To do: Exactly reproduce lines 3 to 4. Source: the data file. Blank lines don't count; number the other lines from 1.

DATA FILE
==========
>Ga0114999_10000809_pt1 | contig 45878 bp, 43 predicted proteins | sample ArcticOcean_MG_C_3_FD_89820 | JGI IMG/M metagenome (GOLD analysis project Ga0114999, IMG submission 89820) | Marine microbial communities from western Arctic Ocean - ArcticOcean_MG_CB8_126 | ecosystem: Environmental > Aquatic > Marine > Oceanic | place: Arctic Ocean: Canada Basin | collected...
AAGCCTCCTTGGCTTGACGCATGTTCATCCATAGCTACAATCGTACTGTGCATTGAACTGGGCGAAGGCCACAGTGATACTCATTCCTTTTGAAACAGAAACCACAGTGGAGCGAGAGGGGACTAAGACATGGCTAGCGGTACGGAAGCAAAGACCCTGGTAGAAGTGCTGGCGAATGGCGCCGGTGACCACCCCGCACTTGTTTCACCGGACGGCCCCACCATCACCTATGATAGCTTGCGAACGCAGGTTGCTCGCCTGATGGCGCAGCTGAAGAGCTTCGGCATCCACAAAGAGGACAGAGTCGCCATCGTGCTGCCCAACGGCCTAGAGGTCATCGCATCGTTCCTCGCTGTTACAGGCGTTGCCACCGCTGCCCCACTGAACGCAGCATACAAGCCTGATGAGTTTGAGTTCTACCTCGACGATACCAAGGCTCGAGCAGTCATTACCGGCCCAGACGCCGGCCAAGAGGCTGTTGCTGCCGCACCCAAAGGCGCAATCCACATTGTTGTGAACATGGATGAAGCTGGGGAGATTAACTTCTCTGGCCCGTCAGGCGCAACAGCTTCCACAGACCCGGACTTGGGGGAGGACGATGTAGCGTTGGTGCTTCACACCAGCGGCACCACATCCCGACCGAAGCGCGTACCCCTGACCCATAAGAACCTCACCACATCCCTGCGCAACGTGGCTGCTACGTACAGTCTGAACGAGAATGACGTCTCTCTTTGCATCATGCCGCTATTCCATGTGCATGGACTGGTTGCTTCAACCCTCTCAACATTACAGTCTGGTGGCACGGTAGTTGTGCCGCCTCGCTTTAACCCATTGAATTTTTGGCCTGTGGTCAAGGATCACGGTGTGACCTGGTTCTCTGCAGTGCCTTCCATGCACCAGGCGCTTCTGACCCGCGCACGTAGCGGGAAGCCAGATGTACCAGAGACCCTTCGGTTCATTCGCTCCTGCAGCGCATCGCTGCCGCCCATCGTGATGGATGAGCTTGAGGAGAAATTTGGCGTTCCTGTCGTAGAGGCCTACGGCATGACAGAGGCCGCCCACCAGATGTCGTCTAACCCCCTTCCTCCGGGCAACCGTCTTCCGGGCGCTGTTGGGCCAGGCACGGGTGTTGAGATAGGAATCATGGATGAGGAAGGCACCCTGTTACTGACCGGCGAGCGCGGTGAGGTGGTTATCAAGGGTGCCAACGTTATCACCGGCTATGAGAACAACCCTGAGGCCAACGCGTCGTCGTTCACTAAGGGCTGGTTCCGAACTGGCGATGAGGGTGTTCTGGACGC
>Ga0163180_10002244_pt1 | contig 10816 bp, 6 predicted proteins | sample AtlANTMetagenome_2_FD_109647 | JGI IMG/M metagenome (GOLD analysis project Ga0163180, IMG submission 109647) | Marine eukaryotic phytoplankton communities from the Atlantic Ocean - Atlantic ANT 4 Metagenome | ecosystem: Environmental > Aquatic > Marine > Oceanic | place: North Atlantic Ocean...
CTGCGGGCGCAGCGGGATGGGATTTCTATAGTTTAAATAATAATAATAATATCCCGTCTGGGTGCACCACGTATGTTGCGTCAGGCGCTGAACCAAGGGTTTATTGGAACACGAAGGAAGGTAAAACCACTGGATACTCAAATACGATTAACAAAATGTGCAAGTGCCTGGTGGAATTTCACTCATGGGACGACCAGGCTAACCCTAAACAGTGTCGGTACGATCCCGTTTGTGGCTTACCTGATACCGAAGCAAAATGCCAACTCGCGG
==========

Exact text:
>Ga0163180_10002244_pt1 | contig 10816 bp, 6 predicted proteins | sample AtlANTMetagenome_2_FD_109647 | JGI IMG/M metagenome (GOLD analysis project Ga0163180, IMG submission 109647) | Marine eukaryotic phytoplankton communities from the Atlantic Ocean - Atlantic ANT 4 Metagenome | ecosystem: Environmental > Aquatic > Marine > Oceanic | place: North Atlantic Ocean...
CTGCGGGCGCAGCGGGATGGGATTTCTATAGTTTAAATAATAATAATAATATCCCGTCTGGGTGCACCACGTATGTTGCGTCAGGCGCTGAACCAAGGGTTTATTGGAACACGAAGGAAGGTAAAACCACTGGATACTCAAATACGATTAACAAAATGTGCAAGTGCCTGGTGGAATTTCACTCATGGGACGACCAGGCTAACCCTAAACAGTGTCGGTACGATCCCGTTTGTGGCTTACCTGATACCGAAGCAAAATGCCAACTCGCGG